From what I could tell, only Rafik and a man named Aldo actually worked at the store, but I’d never seen the stools unoccupied by the same trio of customers, the best of whom was Alessandra, introduced by Giovanna as her best friend. Alessandra wore a dress similar to mine, tightly gripped one of my hands and one of Giovanna’s, and led the parade of us out to the alley, down about a block, and into a courtyard bordered by four apartment buildings. The grassy square in the centre was crowded with bright streetlights and five or six huge jasmine trees. Stools were set up on the cobblestones, still under the massive, fragrant branches, around a stone oven and a stack of firewood. It was hot and the air was heavy, so I couldn’t imagine a fire.

We sat in a semicircle, a bucket at each of our feet. I hadn’t asked any questions yet. Giovanna was laughing and drinking a bottle of beer she’d pinched from the store as we left, but I still felt more comfortable with her there. I was next to Alessandra. Across from me, Rafik told me he was happy I was with them, in French at first, out of a newly formed habit I doubted would fade. Then, “Are you hungry?” in English.

Someone’s grandmother emerged from the closest apartment building, the yellow one, with a bag of tomatoes. No—a sack of tomatoes. It was almost as big as her. Aldo rushed to take the heavy bag, and a couple of kids came out of the building with more sacks. Rafik picked up a tomato, turned it over in his hands, and cut it in half from top to bottom, stem to root, knuckle to thumb. It bled.

Pomodoro,” he said as tomatoes changed hands, passed around the semi-circle, and were gutted over the buckets. Italian for tomato, so I’m sure he’d said it for my benefit. Someone gave me a knife, and I sliced my tomato, exposing its insides. Its smell was somehow quenching.

“Look, it’s like yours,” Alessandra giggled slyly, gesturing between my legs. At first I thought she was referring to mine in particular, so I tugged my dress self-consciously lower, but I realized then that it was the most polite English term she could muster. I examined the vulva of it—the way I’d split it, with the darker, wet seeds lying on either side of the pink core, it did evoke the image of inflamed sex, the splay of a woman who had spread her legs. Rafik was digging around the little green stem at the top, ripening it to the same dark red as its surroundings. He flicked a bit of juice off his hand and into the bucket.

“For this, we don’t use knives,” he explained without looking up. “They brutalize the fruit.” I’d learned of this concept during my time in France, where a salad consisted of whole lettuce and endive leaves placed around your plate in a fan. Florian, a fellow writer, had been discussing peculiar French eating habits at a restaurant as I cut leaves of endive into more mouth sized pieces. My serrated motions wouldn’t fly in Paris. “In France,” he said, “the leaves are just as delicate as the flower. Like this:” he demonstrated the proper reduction of a leaf with the flat of his knife and greased tines of his fork, folding it gently over four times into a bite that hadn’t even creased or cracked at the folds. “If there’s enough oil, the first time it breaks is in your mouth.”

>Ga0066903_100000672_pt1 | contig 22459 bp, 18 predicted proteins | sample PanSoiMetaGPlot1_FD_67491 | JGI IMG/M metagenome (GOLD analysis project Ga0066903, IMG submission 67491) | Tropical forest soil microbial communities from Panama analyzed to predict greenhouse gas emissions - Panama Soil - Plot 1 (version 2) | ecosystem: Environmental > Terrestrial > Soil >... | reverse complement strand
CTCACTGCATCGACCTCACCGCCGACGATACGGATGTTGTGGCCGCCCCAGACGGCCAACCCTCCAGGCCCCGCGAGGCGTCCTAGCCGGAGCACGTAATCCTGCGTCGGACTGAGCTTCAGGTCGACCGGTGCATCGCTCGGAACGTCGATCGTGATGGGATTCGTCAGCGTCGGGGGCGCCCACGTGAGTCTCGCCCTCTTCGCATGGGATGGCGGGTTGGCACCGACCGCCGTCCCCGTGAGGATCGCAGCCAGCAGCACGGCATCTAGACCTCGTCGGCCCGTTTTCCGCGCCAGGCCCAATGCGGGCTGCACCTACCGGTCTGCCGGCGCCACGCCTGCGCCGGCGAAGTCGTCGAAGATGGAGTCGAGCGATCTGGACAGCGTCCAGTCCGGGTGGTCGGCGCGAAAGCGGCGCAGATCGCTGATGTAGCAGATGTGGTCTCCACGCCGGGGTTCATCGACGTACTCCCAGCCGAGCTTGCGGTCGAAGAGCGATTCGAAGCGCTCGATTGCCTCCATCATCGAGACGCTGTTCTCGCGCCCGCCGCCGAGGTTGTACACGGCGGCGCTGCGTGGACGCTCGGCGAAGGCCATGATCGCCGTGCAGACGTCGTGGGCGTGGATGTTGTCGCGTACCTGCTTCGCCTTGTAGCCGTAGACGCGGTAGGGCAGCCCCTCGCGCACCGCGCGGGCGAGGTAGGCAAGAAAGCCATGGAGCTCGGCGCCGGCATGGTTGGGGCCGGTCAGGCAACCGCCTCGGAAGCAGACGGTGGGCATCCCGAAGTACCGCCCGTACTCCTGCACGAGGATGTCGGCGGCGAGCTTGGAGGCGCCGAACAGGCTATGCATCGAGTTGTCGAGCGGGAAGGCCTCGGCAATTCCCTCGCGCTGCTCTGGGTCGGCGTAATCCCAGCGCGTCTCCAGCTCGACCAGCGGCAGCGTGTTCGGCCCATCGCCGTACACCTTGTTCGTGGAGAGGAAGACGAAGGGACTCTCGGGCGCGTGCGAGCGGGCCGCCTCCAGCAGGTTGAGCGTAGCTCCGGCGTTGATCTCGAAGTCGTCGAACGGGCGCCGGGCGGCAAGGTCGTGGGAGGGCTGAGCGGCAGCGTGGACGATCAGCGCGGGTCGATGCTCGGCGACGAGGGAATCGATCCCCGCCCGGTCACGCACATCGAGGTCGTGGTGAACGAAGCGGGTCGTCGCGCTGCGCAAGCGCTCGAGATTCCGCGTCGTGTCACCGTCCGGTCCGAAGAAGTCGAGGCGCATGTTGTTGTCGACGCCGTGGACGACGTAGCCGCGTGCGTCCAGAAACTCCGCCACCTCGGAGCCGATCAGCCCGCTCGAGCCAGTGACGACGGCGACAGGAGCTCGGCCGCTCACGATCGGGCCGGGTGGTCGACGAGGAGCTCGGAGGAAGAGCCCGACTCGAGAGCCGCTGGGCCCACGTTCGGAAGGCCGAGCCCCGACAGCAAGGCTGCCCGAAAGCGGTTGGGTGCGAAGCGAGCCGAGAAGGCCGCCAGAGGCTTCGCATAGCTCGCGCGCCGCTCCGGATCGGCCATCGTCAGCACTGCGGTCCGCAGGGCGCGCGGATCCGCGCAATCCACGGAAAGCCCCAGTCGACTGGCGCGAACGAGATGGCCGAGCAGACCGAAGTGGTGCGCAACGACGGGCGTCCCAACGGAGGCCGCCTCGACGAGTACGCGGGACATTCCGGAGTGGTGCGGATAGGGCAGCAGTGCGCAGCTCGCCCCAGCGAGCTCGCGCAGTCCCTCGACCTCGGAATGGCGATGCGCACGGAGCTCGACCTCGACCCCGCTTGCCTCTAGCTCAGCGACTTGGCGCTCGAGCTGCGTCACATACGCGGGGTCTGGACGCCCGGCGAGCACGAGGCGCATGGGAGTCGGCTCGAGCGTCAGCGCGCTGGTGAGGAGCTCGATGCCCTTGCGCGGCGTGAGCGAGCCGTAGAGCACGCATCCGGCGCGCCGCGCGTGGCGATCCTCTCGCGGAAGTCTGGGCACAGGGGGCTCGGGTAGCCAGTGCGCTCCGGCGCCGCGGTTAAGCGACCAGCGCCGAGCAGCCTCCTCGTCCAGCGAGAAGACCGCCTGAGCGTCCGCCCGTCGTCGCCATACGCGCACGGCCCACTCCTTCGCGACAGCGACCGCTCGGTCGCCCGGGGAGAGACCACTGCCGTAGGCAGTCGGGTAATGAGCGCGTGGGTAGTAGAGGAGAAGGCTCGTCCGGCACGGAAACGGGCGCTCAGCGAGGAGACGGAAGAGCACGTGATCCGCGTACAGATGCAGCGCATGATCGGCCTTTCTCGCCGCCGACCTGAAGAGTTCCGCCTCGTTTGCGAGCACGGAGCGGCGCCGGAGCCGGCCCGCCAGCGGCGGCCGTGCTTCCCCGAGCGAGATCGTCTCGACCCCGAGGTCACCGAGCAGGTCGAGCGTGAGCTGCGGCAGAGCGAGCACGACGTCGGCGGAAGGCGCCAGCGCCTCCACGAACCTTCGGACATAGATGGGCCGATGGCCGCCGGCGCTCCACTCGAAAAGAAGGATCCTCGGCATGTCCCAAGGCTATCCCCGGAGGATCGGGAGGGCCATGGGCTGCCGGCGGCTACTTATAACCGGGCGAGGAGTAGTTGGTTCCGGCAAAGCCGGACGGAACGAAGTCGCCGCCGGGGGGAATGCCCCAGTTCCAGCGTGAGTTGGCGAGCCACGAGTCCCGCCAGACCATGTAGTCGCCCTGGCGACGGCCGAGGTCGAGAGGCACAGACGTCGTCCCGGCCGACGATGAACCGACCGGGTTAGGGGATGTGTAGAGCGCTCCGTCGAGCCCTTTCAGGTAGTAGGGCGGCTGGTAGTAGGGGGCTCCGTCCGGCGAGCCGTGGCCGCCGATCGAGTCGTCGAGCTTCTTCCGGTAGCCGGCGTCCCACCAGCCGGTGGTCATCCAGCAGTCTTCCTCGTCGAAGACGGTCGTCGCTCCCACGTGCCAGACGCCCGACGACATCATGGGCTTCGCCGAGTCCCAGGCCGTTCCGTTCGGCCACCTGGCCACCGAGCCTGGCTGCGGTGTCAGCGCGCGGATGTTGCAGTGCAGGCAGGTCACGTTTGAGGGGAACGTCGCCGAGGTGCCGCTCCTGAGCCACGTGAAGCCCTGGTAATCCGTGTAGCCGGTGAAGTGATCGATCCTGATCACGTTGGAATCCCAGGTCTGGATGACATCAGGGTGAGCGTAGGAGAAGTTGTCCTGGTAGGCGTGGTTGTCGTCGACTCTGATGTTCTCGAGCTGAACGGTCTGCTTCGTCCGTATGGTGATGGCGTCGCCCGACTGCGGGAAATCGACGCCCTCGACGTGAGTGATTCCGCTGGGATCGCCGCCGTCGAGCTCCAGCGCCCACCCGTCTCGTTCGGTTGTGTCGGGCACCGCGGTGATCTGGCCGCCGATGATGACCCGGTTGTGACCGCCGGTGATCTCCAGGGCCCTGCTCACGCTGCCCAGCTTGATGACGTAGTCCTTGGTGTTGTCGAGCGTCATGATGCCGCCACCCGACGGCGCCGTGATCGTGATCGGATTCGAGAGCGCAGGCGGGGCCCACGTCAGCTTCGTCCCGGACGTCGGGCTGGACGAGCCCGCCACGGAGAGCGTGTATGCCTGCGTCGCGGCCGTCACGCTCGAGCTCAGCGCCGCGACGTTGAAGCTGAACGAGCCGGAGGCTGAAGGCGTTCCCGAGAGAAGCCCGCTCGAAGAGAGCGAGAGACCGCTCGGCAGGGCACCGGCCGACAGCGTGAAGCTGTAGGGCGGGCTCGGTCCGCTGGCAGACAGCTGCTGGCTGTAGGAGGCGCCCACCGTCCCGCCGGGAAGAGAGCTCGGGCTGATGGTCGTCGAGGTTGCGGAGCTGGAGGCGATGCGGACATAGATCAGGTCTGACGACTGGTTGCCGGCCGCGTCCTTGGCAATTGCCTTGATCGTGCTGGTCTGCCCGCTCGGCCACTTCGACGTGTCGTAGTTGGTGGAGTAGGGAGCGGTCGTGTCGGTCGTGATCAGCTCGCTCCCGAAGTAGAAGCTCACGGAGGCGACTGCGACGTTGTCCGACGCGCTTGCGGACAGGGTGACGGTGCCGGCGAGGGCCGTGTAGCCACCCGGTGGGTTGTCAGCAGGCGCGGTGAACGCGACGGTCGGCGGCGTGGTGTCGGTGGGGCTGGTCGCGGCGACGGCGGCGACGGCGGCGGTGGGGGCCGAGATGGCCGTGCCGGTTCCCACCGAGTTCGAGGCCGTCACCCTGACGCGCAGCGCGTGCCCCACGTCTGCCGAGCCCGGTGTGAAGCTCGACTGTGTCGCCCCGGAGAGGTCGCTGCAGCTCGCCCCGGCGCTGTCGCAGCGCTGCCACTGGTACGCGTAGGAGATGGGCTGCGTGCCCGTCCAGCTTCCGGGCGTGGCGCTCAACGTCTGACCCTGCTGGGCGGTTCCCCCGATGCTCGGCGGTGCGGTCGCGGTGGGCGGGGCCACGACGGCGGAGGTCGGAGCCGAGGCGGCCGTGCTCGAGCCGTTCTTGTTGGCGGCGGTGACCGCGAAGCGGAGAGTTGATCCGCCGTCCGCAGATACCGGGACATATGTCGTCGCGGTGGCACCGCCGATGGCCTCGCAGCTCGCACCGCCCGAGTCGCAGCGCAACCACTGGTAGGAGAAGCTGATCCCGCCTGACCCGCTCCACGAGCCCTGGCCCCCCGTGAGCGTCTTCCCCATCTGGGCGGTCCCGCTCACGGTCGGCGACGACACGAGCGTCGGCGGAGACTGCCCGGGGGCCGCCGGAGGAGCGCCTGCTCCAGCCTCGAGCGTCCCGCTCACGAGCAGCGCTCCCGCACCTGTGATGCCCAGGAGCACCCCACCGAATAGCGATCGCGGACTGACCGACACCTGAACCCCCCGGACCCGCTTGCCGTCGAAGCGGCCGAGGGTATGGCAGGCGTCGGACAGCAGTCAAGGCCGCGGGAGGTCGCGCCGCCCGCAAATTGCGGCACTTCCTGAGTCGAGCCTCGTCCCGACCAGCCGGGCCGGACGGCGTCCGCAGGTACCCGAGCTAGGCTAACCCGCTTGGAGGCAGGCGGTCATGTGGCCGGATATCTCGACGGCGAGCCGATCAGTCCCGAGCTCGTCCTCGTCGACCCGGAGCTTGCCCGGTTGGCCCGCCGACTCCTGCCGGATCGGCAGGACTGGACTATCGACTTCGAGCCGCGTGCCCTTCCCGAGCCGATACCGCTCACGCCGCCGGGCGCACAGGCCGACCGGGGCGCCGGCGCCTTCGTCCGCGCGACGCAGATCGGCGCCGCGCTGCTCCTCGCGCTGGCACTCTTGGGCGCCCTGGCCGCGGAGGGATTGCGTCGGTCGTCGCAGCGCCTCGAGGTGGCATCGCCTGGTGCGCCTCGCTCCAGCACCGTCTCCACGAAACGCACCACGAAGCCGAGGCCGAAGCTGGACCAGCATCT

I copied Alessandra, annihilating any green or white parts of the tomato, digging my fingers into each half in a way that seemed obscene. I almost felt shy rubbing the flesh free of the skin in front of the men. Giovanna had already eviscerated three tomatoes, sucking the skins dry with relish, tossing them onto the grass behind her. They were beginning to attract gulls.

“So this is for supper,” Alessandra finally explained. “For sauce. We want the seeds—they are bitter, but in Italy we like this.” I examined the mess in my bucket so far. Tiny, golden pearls of seeds peeked out of the frothy pulp of tomato flesh, and even though the sun had long set, they sparkled. “The skin?” she scrunched her nose up, tossing the thin shell of a tomato over her shoulder the way Giovanna had. “We don’t want this. For soup, yes. Not for sauce.”

I think the total number of tomatoes used for the sauce was close to one hundred and thirty five. I think so because I’d had fifteen tomatoes, and there were nine of us. Others could have been faster, done more. I don’t know.

We each had a bucket of pulp to present the grandmother inside. She’d been liquifying whole bulbs of garlic and small onions that looked like shallots in hot olive oil since we’d arrived. She kissed us each as we brought our buckets in, and I thanked her awkwardly, either for the kiss or for cooking. She said “Prego” seven times, flapping her hands at me as though it were nothing. It was a pot that took up the centre burner of the gas stovetop, as well as a corner of each surrounding four. Alessandra translated while the grandmother patted my cheek, reaching skyward to do so. “You must be Italian,” she clucked. “Such a nice girl.”

“So,” Alessandra was explaining while Giovanna helped the grandmother—whom I’d now been instructed to call nonna—chop basil and anchovies so fine that the paste of it dyed her fingers. “She starts with the garlic, that’s molto importante. As much as you can get your hands on.”